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A Rhodes for the 21st century: a Q&A on Stephen Schwarzman’s Chinese dream

April 22, 2013
April 22, 2013

The massive scholarship program to bring students from around the world to Beijing’s Tsinghua University, unveiled at the weekend by Blackstone Group co-founder Stephen Schwarzman, is being billed as the 21st-century version of the Rhodes Scholarship, endowed by the 19th century mining magnate Cecil Rhodes. Both programs are the product of controversial and immensely wealthy men who are concerned about the future balance of global power, and the future leaders who will wield it.

Rhodes, an Englishman who spent most of his life abroad, wanted to create a forum where future leaders from the developing world (which then included the United States) could absorb the knowledge and values of the British empire. Schwarzman—who was turned down for a Rhodes scholarship when he was in college, and went on to co-found one of the world’s largest private equity and asset management firms—has flipped the script slightly by bringing ambitious 20-somethings from around the world to China, which has regained its status as a major power and is on its way toward becoming the world’s biggest economy.

To examine these parallels, and to discuss what the Schwarzman scholarship tells us about the shifting global balance of power, Quartz spoke with Professor Don Markwell, executive director of the Menzies Research Centre and former Warden of Rhodes House, Oxford, responsible for running the Rhodes Scholarships around the world.

What impact has the Rhodes Scholarship programme had on the world?

The effect of Rhodes has been profound. It has helped to shape people who have been leaders in many fields, including opinion leaders. It has contributed significantly to improving understanding between countries. I think it’s no surprise that, for example, in discussion of American foreign policy there is a significant Rhodes influence. It has had a profoundly positive impact for many decades and will continue to have such an impact.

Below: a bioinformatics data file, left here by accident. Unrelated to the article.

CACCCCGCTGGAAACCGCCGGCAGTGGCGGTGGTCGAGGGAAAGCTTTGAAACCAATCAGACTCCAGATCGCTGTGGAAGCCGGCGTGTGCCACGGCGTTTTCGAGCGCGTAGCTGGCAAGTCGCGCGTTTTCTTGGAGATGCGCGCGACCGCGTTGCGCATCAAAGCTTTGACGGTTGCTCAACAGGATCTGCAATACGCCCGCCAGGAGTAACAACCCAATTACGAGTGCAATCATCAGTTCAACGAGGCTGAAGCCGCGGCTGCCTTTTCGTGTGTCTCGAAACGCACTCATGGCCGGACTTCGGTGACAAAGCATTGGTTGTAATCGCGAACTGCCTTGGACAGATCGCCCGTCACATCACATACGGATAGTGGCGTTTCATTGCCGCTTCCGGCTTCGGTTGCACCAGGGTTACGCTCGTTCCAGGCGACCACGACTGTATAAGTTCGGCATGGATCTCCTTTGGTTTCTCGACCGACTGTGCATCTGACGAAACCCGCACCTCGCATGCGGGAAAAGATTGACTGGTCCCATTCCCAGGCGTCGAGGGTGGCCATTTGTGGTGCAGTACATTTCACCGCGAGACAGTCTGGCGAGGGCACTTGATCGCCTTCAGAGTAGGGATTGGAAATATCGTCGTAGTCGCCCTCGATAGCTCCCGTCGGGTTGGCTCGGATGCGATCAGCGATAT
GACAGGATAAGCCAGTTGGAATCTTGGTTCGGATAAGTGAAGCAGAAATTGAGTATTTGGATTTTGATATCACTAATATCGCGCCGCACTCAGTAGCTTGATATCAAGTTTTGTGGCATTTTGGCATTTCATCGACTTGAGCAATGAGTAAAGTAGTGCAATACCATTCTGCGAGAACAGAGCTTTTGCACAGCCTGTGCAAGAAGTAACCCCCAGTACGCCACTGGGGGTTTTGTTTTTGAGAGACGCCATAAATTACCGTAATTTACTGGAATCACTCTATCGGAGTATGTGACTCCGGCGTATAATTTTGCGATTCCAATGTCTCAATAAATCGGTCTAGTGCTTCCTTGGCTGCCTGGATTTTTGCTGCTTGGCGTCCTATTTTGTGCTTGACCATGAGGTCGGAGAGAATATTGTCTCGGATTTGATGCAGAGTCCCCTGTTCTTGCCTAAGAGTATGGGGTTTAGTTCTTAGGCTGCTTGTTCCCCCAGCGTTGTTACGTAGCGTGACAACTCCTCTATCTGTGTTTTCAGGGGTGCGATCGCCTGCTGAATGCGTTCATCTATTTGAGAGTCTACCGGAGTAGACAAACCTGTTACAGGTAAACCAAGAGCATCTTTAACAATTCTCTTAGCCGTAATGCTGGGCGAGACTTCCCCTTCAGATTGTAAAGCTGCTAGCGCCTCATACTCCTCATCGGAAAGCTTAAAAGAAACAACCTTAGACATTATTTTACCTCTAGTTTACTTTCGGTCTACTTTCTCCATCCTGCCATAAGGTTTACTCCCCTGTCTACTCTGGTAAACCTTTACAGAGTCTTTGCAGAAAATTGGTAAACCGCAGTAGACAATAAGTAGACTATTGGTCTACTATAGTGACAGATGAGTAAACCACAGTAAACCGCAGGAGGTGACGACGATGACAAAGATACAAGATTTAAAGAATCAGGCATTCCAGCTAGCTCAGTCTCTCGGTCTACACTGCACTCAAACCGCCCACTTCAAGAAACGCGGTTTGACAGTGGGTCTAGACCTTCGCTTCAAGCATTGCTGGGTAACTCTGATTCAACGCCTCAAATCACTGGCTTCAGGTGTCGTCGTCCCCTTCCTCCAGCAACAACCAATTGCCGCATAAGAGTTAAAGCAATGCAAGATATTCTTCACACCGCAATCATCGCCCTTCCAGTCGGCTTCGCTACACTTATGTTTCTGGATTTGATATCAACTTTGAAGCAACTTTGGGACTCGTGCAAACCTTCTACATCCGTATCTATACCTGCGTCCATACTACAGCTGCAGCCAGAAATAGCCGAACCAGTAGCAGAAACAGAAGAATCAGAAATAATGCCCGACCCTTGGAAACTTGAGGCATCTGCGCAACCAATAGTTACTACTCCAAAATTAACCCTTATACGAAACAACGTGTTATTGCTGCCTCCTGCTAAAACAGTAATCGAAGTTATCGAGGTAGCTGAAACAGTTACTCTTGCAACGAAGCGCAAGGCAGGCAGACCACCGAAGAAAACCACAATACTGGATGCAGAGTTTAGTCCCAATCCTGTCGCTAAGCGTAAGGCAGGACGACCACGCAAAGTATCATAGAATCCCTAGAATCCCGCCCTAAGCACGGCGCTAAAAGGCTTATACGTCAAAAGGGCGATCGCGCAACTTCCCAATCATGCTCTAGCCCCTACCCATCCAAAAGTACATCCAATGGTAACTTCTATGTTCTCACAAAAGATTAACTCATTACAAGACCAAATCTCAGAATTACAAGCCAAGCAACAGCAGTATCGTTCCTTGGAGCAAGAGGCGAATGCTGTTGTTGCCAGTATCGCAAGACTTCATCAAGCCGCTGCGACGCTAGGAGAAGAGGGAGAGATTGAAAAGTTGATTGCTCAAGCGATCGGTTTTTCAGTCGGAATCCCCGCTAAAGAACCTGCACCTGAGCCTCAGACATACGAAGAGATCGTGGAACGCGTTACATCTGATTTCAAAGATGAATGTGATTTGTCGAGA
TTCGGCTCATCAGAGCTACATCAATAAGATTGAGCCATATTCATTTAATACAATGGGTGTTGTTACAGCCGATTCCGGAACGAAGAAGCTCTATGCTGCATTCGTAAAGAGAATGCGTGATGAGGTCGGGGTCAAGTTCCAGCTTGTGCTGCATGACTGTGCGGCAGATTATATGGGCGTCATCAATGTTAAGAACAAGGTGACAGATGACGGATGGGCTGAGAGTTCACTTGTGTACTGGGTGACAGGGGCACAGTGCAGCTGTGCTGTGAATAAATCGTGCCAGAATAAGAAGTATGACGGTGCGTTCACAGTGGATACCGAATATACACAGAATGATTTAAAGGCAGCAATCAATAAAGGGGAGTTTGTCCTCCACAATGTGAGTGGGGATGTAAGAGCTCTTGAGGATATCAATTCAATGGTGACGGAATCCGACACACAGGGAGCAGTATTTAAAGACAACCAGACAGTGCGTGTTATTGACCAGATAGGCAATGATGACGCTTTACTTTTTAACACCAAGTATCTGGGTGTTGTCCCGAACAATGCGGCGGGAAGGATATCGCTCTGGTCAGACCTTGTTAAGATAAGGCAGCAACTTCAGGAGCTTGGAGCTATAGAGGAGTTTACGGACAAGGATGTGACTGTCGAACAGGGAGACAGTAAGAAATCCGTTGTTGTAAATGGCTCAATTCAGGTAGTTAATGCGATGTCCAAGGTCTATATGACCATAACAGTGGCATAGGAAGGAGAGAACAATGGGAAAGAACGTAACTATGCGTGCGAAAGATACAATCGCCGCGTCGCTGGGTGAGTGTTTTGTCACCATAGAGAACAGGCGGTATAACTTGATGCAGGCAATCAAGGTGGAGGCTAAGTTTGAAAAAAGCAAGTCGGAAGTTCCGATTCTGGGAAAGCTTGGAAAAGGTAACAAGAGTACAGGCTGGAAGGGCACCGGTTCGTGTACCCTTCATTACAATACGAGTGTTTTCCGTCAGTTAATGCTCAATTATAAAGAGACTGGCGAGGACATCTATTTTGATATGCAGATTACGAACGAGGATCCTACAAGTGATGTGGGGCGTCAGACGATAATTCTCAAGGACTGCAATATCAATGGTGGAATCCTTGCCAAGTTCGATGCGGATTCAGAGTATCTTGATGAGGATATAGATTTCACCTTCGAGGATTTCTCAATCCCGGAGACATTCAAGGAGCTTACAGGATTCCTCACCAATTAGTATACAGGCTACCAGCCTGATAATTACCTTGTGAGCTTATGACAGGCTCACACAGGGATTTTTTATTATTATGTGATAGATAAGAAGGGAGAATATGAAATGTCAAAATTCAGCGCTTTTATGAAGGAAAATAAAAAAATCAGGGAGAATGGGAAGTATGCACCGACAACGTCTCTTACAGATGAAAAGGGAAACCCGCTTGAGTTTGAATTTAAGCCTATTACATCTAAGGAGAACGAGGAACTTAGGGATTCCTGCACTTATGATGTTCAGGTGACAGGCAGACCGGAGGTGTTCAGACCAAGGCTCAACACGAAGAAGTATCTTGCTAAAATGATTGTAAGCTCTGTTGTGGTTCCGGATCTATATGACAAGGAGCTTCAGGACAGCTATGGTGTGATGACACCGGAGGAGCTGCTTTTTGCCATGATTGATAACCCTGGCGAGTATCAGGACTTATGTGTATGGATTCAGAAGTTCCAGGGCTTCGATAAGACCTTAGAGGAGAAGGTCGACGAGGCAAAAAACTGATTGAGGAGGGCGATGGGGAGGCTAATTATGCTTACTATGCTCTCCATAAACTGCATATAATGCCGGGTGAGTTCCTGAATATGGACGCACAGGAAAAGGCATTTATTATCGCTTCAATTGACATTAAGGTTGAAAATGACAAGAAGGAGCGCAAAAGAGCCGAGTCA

Will the Schwarzman Scholarship program have a similar impact?

“I hope that they will have a comparably positive impact. The true core objectives are, one, to promote international understanding and, two, to develop public-spirited behaviour. I think it’s a very good thing to have generous scholarship programs of this kind and open up the world to people who are likely to be leaders, including leaders of opinion. Clearly a great deal of thought has gone into preparing [the Schwarzman Scholarships] to be able to do their bit. I hope that they succeed.

Some critics have said that scholarship programmes focus exclusively on an elite. Mr Schwarzman said that Americans “know next to nothing about China”. Will this programme help them to learn more?

I think in any community there are people who help to lead and shape opinion. They may be political leaders, they may be business leaders, academia, even dare I say it leaders in the media. So if you help to broaden the horizons, deepen the international and cross-cultural understanding of people who are going to be leaders in those fields, including people who will help to shape the opinions, then that seems to be to be not just about an elite.

The Schwarzman Scholarship announced that funding would not be made available to students from African nations. Students from every other continent, except Antarctica, are eligible. What is your opinion of that?

I got the impression that the Schwarzman people were backtracking on that. I don’t know why the Schwarzman was originally designed not including Africa. I very much hope they find that as an error and rectify it.

Do you think the Schwarzman Scholarship program has done enough to engage Chinese students? Can it be successful even when Chinese students are not sent abroad to study?

I’m all in favour of giving Chinese students the opportunity to study around the world. One of the attributes of the Schwarzman is that it will bring Chinese students in very close contact with other overseas Schwarzman scholars. Those Chinese students, while staying in their own country, will nevertheless have a very deep engagement with comparably talented and energetic young people from the US and from many other countries.

What do you think the Schwarzman Scholarship program says about the decline of the American “empire”?

I don’t think it’s about America being in decline. It is in fact an act of enormous generosity driven by Americans. It does on the other hand represent an acknowledgement that the rise of China is one of the most important facts of the 21st century. And that the US and other countries around the world do need to engage with an emerging China.

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